Software Bugs[edit | edit source]

SnagFilms[edit | edit source]

A possible exploit has been found in the SnagFilms app in the PS Store app.

Arbitrary code execution in memory has been demonstrated, although so far the system will throw an exception in the programs memory before the payload finishes loading.

If you craft a small enough payload and/or a payload that loads without causing an exception in program memory, you can most likely get usermode code execution.

https://www.psdevwiki.com/ps4/File:5OrSFCa.jpg

BattleCars Exploit (Buffer Overflow in Rocket League)[edit | edit source]

Back in time, it affected the latest System Software version (2.57) and the most recent application version (1.03).

First block all requests from:https://patch103-dot-psyonix-rl.appspot.com/

When you launch Rocket League, it gets a stub file from: http://psyonix-rl-529970.c.cdn77.org/BC2/versions/103/config/BattleCars_Prod/client.bin

You can redirect that to load a huge file and/or a specifly crafted payload instead of the stub. If you use the proper file, it does not need to be that large, the example below is under 9MB.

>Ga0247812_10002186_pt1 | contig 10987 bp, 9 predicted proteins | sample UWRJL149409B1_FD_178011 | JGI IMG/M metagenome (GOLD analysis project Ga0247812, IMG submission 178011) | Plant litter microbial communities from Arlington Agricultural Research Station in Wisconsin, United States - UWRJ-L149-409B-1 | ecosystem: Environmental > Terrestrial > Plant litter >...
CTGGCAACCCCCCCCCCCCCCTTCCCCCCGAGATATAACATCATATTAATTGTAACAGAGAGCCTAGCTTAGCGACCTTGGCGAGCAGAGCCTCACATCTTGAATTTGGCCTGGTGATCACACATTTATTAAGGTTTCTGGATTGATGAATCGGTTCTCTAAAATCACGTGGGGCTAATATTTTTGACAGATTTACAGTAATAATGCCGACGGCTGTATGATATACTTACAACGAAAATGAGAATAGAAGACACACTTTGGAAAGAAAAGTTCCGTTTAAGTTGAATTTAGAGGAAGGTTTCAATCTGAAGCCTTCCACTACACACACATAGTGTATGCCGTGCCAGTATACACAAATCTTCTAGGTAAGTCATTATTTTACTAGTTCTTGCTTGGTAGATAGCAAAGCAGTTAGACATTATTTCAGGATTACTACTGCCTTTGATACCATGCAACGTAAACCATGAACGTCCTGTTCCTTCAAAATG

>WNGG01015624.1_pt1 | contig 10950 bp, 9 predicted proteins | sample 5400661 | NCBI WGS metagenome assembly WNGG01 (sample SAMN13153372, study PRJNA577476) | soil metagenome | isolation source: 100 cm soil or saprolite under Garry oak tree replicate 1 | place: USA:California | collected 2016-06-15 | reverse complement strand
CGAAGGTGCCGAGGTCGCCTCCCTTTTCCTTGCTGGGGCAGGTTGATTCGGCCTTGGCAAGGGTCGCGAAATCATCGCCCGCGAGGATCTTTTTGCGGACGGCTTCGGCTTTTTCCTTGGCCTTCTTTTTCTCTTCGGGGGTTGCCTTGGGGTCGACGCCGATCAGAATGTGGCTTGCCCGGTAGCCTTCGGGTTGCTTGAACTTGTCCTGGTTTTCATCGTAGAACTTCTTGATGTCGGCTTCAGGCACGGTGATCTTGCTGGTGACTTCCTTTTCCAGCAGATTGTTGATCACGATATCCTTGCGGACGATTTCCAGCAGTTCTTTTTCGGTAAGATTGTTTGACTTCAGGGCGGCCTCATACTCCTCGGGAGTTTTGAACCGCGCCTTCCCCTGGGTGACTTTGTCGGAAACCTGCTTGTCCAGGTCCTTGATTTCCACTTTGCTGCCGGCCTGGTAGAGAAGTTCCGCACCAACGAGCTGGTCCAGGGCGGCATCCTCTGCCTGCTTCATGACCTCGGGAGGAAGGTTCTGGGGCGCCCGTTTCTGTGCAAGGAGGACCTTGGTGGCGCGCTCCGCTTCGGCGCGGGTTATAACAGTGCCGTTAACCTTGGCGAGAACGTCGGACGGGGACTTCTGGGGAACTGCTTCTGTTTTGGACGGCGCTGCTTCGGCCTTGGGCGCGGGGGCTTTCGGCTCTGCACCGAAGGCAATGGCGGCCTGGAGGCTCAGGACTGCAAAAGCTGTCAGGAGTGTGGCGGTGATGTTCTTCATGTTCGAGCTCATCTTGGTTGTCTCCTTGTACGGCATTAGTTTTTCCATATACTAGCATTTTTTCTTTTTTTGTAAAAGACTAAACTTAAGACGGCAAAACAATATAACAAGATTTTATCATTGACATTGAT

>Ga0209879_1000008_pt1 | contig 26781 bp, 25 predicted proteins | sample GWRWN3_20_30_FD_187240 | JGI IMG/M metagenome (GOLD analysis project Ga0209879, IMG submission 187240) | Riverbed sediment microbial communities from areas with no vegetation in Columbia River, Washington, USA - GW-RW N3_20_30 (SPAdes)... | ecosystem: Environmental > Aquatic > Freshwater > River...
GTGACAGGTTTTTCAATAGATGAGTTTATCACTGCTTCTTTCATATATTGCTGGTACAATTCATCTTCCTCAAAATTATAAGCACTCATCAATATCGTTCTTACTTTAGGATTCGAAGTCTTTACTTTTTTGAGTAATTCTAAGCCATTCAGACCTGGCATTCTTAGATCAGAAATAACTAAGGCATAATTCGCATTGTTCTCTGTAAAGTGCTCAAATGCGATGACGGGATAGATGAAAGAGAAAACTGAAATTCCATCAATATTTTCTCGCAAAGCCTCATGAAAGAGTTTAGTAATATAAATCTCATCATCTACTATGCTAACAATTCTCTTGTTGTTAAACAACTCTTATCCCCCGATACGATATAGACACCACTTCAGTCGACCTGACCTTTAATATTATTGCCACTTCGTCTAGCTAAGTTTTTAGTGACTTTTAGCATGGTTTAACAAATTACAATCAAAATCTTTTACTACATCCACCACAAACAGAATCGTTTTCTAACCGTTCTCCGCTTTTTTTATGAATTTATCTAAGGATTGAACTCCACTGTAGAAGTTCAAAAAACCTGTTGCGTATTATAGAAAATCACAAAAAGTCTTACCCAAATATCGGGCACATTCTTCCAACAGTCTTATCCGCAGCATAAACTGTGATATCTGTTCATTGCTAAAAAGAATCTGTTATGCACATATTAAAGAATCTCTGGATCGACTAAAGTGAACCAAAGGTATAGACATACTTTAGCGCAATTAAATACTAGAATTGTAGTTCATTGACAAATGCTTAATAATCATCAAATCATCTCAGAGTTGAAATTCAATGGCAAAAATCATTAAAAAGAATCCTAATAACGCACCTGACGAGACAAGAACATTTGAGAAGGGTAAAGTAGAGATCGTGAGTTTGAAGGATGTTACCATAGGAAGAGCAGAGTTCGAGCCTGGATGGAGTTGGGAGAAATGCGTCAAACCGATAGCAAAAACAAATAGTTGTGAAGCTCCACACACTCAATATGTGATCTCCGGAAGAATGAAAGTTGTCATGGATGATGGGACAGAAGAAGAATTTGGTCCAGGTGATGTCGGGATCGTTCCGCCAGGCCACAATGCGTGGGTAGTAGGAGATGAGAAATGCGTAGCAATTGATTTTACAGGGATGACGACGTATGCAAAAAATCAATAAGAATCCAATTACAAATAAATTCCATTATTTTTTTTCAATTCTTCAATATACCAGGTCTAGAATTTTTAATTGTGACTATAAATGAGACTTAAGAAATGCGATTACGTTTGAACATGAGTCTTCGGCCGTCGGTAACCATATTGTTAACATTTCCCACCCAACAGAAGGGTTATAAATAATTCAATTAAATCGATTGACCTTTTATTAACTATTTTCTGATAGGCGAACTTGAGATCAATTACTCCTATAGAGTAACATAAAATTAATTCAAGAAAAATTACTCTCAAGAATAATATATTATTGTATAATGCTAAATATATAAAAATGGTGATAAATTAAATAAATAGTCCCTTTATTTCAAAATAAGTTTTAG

Your file will be loaded into memory, when the file is large enough/a game is played and/or you wait enough time, you can consistently cause a buffer overflow and the application will crash.

Depending on how you craft your payload, you may or may not have to do any of that get it working. There are no checks performed at all on file size, content, etc.

Staying on the start screen for long enough can also trigger it. If your payload is not created properly, it will take much longer to execute.

If you are having problems getting this working, you can use the example file, causing an almost instant buffer overflow upon launch of the application.

http://sceecatalogs.vidzone.tv/469/vidzone_469_US.db.psarc